Hello everyone, and welcome to 111 Archer Avenue. What started as a film review blog has become my online judgment forum. I will review the occasional movie or DVD, post an interesting trailer, critique a newly-read book, talk about sports, and share my thoughts and opinions on random issues. You can also follow me on Twitter (@OlieCoen) or check out my work on DVDTalk.com. Thank you and enjoy!

Thursday, July 10, 2014

Sports - Redskins

The Washington Redskins have long been associated with controversy.  Their nickname has gained them the ire of the Native American community, as well as others who believe that such antiquated mascots shouldn't exist in our modern world.  And it's not just in Washington that there's a push for change.  All over America team names are being changed, dropping the 'Braves' and becoming the 'Bobcats', recognizing that some monikers are offensive to some groups.  Names like 'Seminoles' and 'Illini' remain, as they are specifically representing groups, not the vague and imperfect idea of Native American culture.  But change is coming across the board, and it's time that the Redskins get on.

Recently the U.S. Patent Office denied Washington their right to trademark the term 'Redskins'.  The move is mostly statemental, but it does exemplify the general feeling toward a nickname that many disapprove of.  Now, some argue that the government has no place here, that no should be told what they can or cannot say.  Freedom of speech issues come up, but the Patent Office isn't making the term illegal, they're just declaring that they can't support or defend a nickname that might be offensive.  The only reason more of us don't support the immediate changing of the name is that most of us aren't Native American.  It's such a small minority, an insignificant percentage when it comes to voting or public opinion that often it's discredited as not mattering and not worth getting behind.  But I think in this case there are reasons to support an issue that has almost no effect on the majority.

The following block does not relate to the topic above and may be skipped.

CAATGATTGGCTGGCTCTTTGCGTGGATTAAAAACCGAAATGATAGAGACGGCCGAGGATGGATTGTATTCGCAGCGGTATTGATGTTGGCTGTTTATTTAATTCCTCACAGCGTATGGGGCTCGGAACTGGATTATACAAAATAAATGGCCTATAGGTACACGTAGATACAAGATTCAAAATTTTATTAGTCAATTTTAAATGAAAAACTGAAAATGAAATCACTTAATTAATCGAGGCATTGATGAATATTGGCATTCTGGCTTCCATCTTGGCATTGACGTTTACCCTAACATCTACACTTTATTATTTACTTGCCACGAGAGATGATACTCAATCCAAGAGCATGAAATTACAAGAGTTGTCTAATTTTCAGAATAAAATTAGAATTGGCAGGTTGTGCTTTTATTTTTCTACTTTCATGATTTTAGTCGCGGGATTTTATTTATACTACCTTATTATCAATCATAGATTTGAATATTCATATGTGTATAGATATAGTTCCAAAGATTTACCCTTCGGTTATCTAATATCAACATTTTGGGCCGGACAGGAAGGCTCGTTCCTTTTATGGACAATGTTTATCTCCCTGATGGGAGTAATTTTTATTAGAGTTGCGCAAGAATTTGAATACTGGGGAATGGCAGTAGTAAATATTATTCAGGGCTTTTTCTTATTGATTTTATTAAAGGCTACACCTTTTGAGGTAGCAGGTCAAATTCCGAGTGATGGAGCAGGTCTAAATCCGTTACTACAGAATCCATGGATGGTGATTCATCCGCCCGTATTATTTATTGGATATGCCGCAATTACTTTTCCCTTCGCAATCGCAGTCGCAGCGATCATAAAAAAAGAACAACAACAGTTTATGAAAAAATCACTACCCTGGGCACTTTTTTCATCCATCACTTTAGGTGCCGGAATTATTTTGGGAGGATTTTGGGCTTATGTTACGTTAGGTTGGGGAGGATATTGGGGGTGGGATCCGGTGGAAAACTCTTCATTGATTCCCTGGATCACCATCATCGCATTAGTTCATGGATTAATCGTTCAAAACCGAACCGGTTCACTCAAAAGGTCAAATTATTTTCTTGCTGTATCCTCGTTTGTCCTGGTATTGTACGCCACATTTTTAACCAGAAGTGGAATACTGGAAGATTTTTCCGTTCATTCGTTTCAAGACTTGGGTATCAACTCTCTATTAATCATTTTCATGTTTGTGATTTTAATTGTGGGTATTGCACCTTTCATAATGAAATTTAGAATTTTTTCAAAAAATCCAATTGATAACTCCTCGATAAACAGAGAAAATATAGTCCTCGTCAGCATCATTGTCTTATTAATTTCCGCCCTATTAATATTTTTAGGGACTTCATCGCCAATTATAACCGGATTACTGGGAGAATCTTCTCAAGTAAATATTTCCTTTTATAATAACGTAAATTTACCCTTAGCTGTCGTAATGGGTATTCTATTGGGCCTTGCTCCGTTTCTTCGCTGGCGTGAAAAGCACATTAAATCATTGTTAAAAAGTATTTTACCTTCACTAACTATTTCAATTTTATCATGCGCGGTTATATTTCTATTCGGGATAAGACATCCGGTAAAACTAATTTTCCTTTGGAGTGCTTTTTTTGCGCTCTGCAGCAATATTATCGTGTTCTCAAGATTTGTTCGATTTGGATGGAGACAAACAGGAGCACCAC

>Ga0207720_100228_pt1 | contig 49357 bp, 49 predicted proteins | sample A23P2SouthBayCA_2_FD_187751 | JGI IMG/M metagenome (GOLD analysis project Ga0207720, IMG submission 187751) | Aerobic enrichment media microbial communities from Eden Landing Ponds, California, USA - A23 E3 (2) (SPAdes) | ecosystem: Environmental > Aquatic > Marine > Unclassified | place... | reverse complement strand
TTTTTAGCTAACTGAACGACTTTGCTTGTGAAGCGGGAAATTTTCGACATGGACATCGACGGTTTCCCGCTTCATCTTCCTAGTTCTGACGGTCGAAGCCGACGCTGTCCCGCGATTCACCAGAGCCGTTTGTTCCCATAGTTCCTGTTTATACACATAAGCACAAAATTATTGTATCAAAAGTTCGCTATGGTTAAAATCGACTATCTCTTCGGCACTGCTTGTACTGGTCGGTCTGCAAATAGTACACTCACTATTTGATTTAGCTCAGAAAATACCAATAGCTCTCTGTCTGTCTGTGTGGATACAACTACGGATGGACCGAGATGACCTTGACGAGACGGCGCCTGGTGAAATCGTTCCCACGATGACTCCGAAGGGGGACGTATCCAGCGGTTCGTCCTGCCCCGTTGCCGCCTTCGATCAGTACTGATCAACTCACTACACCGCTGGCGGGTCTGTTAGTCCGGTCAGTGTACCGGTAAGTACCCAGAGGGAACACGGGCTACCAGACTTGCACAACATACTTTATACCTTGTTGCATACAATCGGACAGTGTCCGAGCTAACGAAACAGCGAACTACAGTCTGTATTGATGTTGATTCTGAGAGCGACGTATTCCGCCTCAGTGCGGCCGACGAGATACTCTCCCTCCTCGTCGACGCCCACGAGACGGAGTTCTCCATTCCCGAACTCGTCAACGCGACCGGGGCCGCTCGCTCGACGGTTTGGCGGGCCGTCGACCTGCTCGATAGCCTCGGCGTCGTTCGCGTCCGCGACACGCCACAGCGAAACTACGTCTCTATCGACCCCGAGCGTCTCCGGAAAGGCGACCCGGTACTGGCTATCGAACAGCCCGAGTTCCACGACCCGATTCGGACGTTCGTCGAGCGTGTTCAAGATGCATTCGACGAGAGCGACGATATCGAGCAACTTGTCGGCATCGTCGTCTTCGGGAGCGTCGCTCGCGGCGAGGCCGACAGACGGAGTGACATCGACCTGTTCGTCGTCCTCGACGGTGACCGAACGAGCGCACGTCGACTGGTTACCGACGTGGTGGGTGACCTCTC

First off, it makes us look bad.  The capitol of our country has a team from the most popular sport in our country that refers to the color of an ethnic group's skin?  At what point was that a good idea?  How, as a nation, can we support the continuance of a racist name, however harmless we believe it to be?  It's easy to sit back and claim it's not hurting anyone because we're the majority, the unaffected.  But how must this look to other countries, that we claim equality for all and democratic perfection, yet we are willing to support blatant stereotyping of a group of humans that we basically obliterated from our continent?  If this football team is the face of our nation, we can present a much better product.

How about something patriotic?  After all, the team hails from D.C.  Couldn't they step up, change their name, and become America's team?  Think of the money to be made by swallowing some pride and switching nicknames.  The Dallas Cowboys, an arch rival, have long been considered the face of U.S. football, but the Redskins could take that from them with a minuscule amount of effort.  Imagine the ticket and jersey sales if they became the Washington Americans, of the Generals, or the Stars, or whatever.  Fans everywhere would flock to buy new merchandise, and the patriotic unaffiliated all over the country would begin rooting for a team that represents their ideals.  There is money here, just remember the post-9/11 fervor.  That may sound cheap, but if offending a people doesn't mean anything to the ownership then maybe millions of dollars will.

I guess the point is that there's no reason not to change.  Perhaps neither the government or the populace should be able to force an organization to change their traditions just because a handful might be offended.  But in this case, there's more to it.  We can't support a potentially derogatory term being used as a nickname for a popular sports team that represents our nation's capitol.  Especially when there other, better options that would be easy to switch to.  Admit that times have changed and that your name needs to as well.  Call yourselves the Marines or something patriotic.  Rake in the bucks when fans across the country begin buying your ball caps.  Be magnanimous here and you'll be rewarded for it; it doesn't seem like that difficult of a decision.

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